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Thread: Graphic designers are ruining the web

  1. #31
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    Good Point, QueenGwenevere! I was a web developer for a number of years. The general procedure is to create the website, in the beginning (you layout the images, coding, database back-ends (if needed), etc). Website is completed. Then you're off to the next job and there is usually someone there to maintain it. As time goes by, management, content manager, marketing, etc say.. "Hey! We need to update our site with more information". So, they just tack it on. The original people (like me) are usually gone onto other jobs. After a year or two, the website it out of date (it's amazing how fast web technology changes), so the website needs to be updated. There are two paths: Patch the current one or design a brand new site.

    The tough part is that, to do the really fancy stuff that everyone wants, you do some pretty tricky coding. However, no matter how well you design it, you always run into compatibility issues (it may work on IE 6.1, but not with IE 6.2 but works with Mac Safari, but not with Mac Safari 8.5, etc)... it's enough to give you nightmares (which is why I don't do that work anymore).

    Someone commented about just having text links. When I first was surfing the web (bitnet/arpanet days), that's what we had... you ended up pressing [1] Site 1 [2]Site 2, etc. It wasn't very interesting, but you did get to find some interesting stuff.

    When the web became popular in the early 90's, most magazine companies figured "Hey! We'll just take our full graphic page (as one image) and put that up.... That's all that we need to do. The bandwidth was much smaller and those pages crawled. Eventually, they realized that they couldn't do stuff like that, so that they hired code-jockeys like me to help them. They were throwing so much money around that there were a ton of people getting into the field that had no idea what they were doing. Lots of the websites were just plain ugly (flashing buttons, garish colors, etc), slow and had lots of crashes.

    Nowadays, most of the professional websites are actually pretty good. With html templates becoming more popular and cart sites, etc, it's becoming more stable. The issue is that the current big web feature is videos, which seriously suck up bandwidth. That's not going away any time soon.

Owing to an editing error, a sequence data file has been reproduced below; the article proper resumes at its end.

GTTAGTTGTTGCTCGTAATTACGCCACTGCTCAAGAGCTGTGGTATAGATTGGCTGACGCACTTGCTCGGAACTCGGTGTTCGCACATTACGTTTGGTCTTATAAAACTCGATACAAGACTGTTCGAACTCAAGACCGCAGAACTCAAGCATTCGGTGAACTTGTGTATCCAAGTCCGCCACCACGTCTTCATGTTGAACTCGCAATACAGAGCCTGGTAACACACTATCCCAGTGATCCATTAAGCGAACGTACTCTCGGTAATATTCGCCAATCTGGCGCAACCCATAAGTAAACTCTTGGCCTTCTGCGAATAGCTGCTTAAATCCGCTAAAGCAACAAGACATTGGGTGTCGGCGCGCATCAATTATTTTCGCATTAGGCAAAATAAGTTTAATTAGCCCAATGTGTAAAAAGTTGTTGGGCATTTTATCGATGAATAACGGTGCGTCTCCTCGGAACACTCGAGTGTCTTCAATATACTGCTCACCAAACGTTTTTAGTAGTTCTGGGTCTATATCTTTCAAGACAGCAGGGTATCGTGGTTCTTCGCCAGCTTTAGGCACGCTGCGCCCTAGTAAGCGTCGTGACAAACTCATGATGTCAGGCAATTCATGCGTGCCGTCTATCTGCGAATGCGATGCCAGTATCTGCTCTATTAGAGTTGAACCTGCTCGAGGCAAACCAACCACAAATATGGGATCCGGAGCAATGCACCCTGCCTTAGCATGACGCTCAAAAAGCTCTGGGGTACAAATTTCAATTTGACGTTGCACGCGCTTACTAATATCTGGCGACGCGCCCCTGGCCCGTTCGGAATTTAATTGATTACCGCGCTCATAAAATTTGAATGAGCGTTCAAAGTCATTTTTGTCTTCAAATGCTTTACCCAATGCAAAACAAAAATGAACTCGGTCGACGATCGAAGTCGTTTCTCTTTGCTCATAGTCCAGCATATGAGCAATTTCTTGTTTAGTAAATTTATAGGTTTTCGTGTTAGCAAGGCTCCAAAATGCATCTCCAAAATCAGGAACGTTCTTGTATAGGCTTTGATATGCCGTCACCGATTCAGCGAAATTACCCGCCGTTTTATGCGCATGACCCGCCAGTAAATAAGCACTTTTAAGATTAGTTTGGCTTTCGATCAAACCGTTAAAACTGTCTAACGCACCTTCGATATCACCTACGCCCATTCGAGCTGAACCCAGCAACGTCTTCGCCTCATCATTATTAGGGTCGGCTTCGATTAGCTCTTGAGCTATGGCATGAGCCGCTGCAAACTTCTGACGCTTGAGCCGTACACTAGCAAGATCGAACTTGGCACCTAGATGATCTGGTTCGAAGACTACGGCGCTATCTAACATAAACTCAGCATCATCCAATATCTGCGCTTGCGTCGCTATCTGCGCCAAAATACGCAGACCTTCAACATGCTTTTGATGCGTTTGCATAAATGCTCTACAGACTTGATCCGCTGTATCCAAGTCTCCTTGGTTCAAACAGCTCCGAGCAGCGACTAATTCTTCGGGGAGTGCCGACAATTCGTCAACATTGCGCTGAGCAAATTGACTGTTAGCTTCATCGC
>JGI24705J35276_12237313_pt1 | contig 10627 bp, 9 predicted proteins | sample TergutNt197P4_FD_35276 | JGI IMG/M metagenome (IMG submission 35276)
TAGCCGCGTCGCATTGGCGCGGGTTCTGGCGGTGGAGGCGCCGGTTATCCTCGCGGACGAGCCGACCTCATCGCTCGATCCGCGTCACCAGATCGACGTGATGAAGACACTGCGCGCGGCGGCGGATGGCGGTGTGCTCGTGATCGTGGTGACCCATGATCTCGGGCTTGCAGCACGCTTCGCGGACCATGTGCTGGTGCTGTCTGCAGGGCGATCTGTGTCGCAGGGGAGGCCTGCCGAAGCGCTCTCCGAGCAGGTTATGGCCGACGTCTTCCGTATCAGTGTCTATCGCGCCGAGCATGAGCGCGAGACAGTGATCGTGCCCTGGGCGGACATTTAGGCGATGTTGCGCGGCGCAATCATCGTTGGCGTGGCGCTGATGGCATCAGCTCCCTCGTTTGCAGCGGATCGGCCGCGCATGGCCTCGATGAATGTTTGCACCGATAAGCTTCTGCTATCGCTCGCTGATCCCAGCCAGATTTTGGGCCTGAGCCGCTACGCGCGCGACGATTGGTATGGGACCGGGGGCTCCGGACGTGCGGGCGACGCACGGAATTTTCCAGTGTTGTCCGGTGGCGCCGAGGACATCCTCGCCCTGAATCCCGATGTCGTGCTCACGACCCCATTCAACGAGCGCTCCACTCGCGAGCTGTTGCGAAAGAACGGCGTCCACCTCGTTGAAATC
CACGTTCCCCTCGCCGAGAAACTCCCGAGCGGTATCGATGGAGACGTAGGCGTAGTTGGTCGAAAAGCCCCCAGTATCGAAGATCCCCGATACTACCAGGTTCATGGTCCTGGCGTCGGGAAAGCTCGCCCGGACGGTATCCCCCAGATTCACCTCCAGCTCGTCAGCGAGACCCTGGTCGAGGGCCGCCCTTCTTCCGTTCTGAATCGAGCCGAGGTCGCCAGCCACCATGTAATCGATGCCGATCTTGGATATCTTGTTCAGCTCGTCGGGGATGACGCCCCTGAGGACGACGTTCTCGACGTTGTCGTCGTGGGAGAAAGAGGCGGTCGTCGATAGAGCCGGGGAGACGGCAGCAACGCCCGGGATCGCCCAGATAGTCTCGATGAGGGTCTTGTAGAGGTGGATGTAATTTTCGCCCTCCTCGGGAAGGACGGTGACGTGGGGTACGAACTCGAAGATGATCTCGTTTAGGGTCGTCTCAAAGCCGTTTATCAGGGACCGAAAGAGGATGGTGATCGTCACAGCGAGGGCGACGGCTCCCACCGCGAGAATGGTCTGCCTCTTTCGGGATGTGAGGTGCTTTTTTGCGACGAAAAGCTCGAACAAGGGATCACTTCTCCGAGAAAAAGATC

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    Quote Originally Posted by Black Spot View Post
    Welcome to OTT website. Please ensure your volume is turned up full and do not skip into - you will regret it even more. Actually this is tame compared to the one I wanted to show, which was totally awesome in a way that you couldn't believe it would ever exist. (knew I should've bookmarked it).
    You made my 8 month old son cry Blackspot! Bad Blackspot.

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    I think Graphic Designers are even thought of as Fine Artists and Illustrators, let alone web page developers. I think Graphic Designers want to take over everything....and ruin everything too.

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    Most graphic designers get into web development either because the mid-sized company they work for doesnt have a dedicated web developer, or when their website was built they paid to have back-end access and it becomes part of the GD's job to update the site... or they set up their own business and realise the number of funky posters that need designing is dwarfed by the number of websites people need doing and shift their skill set.

    The guys I work with in one of my companies started as graphic designers but now handle the whole marketing process for their clients... i guess if you want to make money you have to be flexible.. the world doesnt really need any more David Carsons.. or at least there isnt much work for them...

    Last edited by Velocity Kendall; February 27th, 2012 at 12:52 PM.
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    Most graphic designers become web designers because that's a fundamental part of what graphic design IS these days.

    I mean, come on, most publications are at least 50/50 print and web now. You can't really become a graphic designer and NOT do anything for the web and/or mobile.

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  8. #36
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    Exactly